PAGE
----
Cavity Fillings: Silver vs. White

September 25, 2012 at 4:01 am 3 comments

Silver fillings aren’t invisible. Most of us would prefer to have white fillings that match the color of our teeth. So why aren’t white fillings used exclusively in the dentist’s office? Should you request white fillings for your child?

Here are 10 quick facts about dental amalgam (silver) and composite (white) to help with the answer.

5 Facts about Dental Amalgam

Make-up. Amalgam is made by a combination of metals, bound together by mercury. The potential for mercury exposure through the presence of amalgam is a topic of debate. However, numerous public health agencies, from the American Academy of Pediatrics to the American Cancer Society to the U.S. Centers for Disease Control, agree that the amount of mercury absorbed by the body from amalgams is too small to cause a health hazard.

Strength. Amalgam is strong and resistant, so it is often used in the back of the mouth where we do the most heavy-duty chewing.

Track record. Amalgam has been proven to last for decades and has been in use for over a century.

Cost. Amalgam is less costly to apply than composite fillings.

Pliability and maintenance. Because of its pliability, it is easy for dentists to work with amalgam. It hardens to a durable filling that is low maintenance for the patient.

5 Facts about Composites

Make-up: Composites are made up of resin and ceramic compounds that are strong, durable, and resist breaking.

Improved performance: In the past decade, composites have improved significantly in quality, some lasting for up to 20 years.

Application: Composites are not as simple for dentists to apply as amalgam. It needs a completely dry environment for placement, which can get trickier in the back of the mouth.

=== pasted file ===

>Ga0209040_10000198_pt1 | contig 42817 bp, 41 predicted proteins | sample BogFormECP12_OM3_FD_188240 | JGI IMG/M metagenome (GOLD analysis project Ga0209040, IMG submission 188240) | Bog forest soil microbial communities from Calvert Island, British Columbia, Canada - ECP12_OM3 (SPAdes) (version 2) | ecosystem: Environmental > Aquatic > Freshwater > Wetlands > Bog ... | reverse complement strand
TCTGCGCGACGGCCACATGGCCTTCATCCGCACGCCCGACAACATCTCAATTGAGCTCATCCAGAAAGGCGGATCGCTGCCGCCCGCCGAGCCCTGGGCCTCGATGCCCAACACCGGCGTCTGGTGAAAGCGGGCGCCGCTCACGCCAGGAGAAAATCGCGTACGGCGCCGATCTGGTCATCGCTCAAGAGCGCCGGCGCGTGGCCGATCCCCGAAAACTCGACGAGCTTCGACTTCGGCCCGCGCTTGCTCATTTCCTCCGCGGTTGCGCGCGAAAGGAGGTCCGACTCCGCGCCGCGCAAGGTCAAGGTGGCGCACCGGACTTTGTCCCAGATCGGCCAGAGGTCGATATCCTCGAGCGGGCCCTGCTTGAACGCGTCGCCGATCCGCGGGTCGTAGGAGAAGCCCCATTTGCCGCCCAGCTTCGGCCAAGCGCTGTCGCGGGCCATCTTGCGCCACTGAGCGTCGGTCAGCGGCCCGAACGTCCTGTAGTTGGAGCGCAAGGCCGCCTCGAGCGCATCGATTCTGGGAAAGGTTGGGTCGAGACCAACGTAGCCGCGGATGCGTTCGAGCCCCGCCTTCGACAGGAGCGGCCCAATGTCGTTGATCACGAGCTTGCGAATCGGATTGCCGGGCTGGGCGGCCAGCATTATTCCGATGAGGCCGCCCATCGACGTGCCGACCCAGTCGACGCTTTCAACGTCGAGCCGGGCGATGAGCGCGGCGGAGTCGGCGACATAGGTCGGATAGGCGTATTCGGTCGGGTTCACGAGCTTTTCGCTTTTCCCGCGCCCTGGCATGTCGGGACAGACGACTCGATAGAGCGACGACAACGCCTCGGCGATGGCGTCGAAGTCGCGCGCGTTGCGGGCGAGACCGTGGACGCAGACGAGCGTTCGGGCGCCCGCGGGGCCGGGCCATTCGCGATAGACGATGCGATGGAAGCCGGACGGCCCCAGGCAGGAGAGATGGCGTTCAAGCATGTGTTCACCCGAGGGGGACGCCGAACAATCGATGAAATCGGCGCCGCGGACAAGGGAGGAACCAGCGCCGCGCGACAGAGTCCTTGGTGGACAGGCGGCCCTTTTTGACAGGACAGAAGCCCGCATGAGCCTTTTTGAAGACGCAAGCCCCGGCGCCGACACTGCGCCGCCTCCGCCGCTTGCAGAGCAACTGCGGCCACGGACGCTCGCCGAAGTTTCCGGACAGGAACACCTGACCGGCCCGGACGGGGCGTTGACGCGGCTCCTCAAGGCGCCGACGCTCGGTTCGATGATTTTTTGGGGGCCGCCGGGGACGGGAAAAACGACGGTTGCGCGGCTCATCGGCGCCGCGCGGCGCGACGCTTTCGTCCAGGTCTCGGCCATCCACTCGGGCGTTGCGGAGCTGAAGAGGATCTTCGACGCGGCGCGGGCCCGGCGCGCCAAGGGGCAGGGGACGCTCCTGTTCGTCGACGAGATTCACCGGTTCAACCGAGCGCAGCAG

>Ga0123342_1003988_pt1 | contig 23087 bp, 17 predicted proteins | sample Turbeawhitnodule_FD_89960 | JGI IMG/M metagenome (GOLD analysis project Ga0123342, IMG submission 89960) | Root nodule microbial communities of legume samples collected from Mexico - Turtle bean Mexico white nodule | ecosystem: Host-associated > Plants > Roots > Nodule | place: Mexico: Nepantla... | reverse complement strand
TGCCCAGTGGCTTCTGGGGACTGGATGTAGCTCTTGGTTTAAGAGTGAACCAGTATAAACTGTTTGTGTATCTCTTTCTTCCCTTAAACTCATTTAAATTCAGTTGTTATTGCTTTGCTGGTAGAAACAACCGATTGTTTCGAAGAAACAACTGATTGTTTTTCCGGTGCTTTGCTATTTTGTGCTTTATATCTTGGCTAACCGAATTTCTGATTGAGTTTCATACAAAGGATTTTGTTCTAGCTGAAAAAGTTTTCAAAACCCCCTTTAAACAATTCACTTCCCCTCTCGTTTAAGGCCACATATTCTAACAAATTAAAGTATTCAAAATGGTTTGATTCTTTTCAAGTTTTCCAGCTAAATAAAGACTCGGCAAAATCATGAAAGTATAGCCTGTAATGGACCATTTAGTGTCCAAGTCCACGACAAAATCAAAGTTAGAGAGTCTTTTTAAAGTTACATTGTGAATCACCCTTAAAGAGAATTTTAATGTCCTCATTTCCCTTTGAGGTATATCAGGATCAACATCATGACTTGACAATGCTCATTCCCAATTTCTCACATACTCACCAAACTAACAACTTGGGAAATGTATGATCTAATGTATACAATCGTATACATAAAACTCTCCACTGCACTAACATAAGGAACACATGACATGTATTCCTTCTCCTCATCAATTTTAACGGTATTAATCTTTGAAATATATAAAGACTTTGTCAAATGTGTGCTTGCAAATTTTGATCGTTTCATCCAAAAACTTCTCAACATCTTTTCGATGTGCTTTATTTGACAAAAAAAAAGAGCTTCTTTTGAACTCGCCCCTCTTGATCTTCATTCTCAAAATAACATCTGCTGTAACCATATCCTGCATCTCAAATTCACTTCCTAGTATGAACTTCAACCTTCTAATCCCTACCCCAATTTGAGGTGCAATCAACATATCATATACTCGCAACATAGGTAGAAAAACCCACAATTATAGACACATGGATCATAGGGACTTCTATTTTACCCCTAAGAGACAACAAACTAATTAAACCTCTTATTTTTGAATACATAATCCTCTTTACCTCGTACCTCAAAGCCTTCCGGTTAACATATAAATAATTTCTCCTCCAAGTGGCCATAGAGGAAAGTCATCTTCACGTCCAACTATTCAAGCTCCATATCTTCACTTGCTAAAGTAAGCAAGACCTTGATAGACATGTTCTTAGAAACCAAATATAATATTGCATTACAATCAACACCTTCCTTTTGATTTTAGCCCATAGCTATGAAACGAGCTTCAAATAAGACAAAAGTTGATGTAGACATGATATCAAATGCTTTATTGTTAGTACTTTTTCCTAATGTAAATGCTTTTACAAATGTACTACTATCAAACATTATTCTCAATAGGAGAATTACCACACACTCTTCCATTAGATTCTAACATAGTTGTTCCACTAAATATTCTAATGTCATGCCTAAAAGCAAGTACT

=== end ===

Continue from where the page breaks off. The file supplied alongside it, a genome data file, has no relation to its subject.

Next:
Tooth sensitivity: Composites have been known to shrink when hardened, which can potentially lead to temperature sensitivity or further decay. To prevent this, make sure a qualified dentist applies your fillings.

Cost: Composite restorations are sometimes considered cosmetic fillings and are not always covered by health insurance policies. It also costs more than amalgam fillings.

The use of amalgam has declined significantly over the years, but this is largely due to improved dental hygiene at home and the use of sealants in kids. Increased use of white fillings is also a reason – as white fillings have grown into a reliable alternative to the silver-colored ones we grew up with.

Do you have an experience to share about amalgam or composite fillings? Share it with us below.

Entry filed under: Dental Care, Fun Facts, Parent Tips, Teeth, Wellness. Tags: , , , , , , , , .

Meet Our New Associates Brush First, then Floss?

3 Comments Add your own

  • 1. laurarussell2  |  October 10, 2012 at 4:45 pm

    I was seriously poisoned by mercury amalgam dental fillings. It is now proven to affect children and adults of a certain gene type, ApoE4. James J Woods has published a new paper retracting his findings of safety in children. The neurocognitive and kidney impacts are most dramatic in boys, female hormones seem to be protective. Thomas Duplinsky has just published a new paper documenting increased Rx use among dentists compared to matched controls for four major disease categories. As we age, and hormone levels drop, health impacts become evident in women. Everyone should have a biocompatibility test before dental work, nobody should put a known toxin in their mouth, and all dentists should urge the FDA to follow the recommendations of its 2010 Scientific Advisory Panel to restrict its use, or better, ban it as other nations have done and are doing.